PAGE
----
The NRA sues after Florida brings in new gun control laws
The United States has some of the worst gun crime statistics in the world. The country contains 5 per cent of the world's population, yet holds 31 per cent of its mass shooters. Between 1966 and 2012, there were 90 mass shootings in America, with the country with the nearest figure coming in at 18. Another shocking fact: it turns out that Americans own 48% of all the civilian-owned guns worldwide.
One of the horrible results of these statistics is that when mass shootings occur in the US, it becomes part of a list rather than a singular horrifying incident. However, after the shooting at Marjory Stoneman Douglas High School in Florida last month, there has been an even louder call to action than we usually see. People want gun control laws changed, and now it seems like there has been a small step in the right direction.
A new bill has been brought to Florida which will restrict gun-buyers in a few small ways. Republican Governor Rick Scott, a dedicated ally of the gun lobby, enacted the bill after the lawmakers at the Florida state level voted in favour of the law.
After the signing, he said he was a member of the National Rifle Association, and knew that some members would agree and some wouldn't. "It's an example to the entire country that government can and has, moved fast," he said.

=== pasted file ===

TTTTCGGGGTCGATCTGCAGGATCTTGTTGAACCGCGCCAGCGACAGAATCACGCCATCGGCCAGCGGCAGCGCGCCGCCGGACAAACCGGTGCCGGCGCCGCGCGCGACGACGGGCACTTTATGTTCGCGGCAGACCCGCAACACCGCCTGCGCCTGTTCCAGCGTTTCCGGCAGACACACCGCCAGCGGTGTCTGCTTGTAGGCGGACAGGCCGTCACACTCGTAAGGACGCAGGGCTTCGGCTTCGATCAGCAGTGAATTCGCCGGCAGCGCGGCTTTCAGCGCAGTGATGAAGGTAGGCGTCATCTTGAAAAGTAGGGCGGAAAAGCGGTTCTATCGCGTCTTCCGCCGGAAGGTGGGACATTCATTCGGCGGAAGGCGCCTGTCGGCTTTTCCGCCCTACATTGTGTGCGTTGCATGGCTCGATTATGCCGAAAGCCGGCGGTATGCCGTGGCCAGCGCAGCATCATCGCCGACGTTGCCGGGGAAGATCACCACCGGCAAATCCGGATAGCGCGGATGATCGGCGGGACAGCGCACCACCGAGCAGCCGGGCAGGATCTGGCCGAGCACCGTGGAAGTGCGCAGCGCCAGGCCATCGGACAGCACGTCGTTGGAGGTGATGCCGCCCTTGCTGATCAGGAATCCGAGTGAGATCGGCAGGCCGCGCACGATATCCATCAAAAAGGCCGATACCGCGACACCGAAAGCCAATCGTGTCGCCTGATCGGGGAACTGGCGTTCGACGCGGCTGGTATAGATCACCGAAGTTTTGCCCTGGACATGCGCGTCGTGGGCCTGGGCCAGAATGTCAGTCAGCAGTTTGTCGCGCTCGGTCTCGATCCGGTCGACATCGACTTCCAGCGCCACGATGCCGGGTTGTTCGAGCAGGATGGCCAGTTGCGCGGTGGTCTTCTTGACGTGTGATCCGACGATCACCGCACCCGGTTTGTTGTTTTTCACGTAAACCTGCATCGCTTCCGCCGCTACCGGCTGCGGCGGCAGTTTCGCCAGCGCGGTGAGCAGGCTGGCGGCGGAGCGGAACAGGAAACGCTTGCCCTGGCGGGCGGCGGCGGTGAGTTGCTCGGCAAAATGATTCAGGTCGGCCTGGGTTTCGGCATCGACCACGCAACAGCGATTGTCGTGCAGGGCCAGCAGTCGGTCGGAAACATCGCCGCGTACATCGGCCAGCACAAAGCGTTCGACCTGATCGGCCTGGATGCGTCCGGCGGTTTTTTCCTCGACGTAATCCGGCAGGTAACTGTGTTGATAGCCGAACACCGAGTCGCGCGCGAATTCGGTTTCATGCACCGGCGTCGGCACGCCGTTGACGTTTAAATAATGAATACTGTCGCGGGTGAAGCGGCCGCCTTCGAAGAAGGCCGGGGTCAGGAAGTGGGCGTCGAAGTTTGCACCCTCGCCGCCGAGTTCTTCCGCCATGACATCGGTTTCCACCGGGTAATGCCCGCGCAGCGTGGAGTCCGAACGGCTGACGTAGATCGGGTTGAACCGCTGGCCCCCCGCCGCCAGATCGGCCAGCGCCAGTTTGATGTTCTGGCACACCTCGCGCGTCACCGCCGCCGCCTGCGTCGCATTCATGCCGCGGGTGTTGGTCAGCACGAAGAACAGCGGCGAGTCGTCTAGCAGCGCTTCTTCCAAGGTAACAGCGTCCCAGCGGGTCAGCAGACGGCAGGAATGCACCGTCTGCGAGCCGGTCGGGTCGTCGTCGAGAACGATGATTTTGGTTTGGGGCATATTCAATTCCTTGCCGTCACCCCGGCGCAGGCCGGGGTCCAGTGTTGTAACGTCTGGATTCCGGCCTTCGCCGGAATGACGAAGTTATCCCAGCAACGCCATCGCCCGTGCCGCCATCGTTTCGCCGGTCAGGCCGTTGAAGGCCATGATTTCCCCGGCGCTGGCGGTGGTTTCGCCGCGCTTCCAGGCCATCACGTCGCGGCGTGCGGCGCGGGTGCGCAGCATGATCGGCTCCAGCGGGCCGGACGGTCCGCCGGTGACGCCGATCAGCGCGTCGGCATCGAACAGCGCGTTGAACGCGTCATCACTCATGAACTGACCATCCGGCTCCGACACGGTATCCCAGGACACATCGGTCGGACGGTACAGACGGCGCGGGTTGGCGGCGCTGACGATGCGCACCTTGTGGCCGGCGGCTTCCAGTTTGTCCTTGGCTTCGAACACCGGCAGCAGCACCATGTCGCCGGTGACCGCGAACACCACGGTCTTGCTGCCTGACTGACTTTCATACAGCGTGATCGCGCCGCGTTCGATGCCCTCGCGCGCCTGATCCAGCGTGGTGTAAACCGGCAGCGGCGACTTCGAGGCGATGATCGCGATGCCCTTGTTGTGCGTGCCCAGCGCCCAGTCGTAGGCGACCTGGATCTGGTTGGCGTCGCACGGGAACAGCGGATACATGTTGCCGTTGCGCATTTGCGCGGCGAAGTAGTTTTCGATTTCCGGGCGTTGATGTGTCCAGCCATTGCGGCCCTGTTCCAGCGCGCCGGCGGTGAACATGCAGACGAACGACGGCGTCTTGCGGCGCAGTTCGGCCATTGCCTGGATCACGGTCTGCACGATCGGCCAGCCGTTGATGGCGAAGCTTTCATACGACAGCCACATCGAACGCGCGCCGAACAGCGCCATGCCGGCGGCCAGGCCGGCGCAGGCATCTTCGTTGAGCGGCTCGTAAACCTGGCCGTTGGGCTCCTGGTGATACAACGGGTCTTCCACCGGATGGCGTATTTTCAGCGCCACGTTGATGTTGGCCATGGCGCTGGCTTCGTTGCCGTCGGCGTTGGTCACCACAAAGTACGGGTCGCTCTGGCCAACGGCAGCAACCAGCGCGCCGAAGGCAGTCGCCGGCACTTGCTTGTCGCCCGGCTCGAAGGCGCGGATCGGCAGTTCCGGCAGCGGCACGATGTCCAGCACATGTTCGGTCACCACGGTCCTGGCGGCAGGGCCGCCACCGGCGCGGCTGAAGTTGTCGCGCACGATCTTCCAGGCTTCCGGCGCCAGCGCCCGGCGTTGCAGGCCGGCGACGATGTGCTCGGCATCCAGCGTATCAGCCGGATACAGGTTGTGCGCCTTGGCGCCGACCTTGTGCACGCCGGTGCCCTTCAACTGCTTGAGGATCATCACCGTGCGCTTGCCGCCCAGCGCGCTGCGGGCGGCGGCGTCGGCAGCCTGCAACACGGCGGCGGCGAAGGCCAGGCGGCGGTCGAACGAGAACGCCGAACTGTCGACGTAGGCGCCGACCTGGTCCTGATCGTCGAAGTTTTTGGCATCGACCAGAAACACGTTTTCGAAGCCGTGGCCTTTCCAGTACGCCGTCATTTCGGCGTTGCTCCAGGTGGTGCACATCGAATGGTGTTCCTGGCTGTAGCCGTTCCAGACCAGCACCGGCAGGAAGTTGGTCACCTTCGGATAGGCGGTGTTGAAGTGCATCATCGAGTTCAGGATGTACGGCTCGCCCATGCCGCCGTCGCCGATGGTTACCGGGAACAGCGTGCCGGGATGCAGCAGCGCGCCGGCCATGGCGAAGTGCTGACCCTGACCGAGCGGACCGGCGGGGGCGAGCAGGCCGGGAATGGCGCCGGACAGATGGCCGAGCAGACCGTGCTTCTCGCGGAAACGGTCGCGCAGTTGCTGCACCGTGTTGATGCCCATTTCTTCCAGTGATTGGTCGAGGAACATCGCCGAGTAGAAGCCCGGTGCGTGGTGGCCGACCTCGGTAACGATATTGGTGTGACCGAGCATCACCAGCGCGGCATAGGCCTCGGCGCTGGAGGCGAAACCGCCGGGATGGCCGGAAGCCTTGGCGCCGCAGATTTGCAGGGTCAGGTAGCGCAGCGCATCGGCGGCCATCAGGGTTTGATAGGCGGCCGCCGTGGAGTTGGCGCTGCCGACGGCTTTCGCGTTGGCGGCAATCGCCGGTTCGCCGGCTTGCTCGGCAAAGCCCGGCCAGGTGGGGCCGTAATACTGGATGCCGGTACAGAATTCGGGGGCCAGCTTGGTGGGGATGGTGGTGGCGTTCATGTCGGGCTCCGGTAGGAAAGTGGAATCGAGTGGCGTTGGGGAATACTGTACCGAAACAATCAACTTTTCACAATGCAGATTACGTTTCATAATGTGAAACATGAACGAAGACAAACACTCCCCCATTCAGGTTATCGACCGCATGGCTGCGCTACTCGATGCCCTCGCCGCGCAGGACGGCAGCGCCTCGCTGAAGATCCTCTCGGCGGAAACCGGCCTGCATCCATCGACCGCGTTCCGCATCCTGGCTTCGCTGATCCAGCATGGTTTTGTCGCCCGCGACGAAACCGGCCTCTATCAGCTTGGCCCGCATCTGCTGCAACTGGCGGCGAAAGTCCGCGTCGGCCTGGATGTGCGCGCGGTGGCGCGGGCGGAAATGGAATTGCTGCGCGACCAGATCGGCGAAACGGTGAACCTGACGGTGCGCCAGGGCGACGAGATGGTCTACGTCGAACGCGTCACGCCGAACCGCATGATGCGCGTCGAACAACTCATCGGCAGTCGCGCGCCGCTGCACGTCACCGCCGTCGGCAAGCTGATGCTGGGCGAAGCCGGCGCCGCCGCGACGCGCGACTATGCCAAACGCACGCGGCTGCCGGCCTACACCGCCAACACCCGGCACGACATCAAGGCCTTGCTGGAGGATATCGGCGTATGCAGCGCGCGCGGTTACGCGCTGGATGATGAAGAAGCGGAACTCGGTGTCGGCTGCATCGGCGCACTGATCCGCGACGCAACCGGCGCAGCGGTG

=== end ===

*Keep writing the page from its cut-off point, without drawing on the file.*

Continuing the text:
While the bill was well-received by many, including some of the survivors from the Parkland shooting who attended the signing, the NRA believes it violates the constitution, filing the lawsuit on Friday a mere hour after bill was signed. But what exactly are these new laws?
First of all, we will see the minimum age for buying rifles rise from 18 to 21 in the state. This doesn't include the 18, 19, and 20-year-olds in the police and security forces. It will ban bump stocks, which are used to raise the firing speed of semi-automatic rifles, and it introduces a three-day waiting period on all gun purchases.
In addition to this, it made it easier for the police to confiscate weapons and ammunition from those who they deem likely to pose a threat of violent behaviour. The law also allows school staff to carry guns, with the agreement of their school district authorities and the sheriff's department.
The NRA's lawsuit has asked a judge to block the age restriction part of the new laws, which they deem to be unconstitutional. The gun lobbying group said that 18-year-olds are considered adults "for almost all purposes and certainly for the purposes of the exercise of fundamental constitutional rights".
They also brought up the oft-quoted Second Amendment of the U.S. Constitution, which protects the right to bear arms, as well as arguing that it breaches the 14th Amendment's equal protection clause by banning those from 18-21 from buying guns.
NRA spokesman Chris Cox said the bill "punishes law-abiding gun owners for the criminal acts of a deranged individual" and that "preventing a responsible 20-year-old from purchasing the best tool for self-defence will not stop a deranged criminal intent on committing a crime."
It's worth reiterating here that "the best tool for self-defence" they are referring to is a rifle, apparently, as these new age restrictions do not affect handguns.
While not everyone will agree on the moves made by the government so far, at least this bill shows steps are being taken to reduce the amount of gun violence in the country.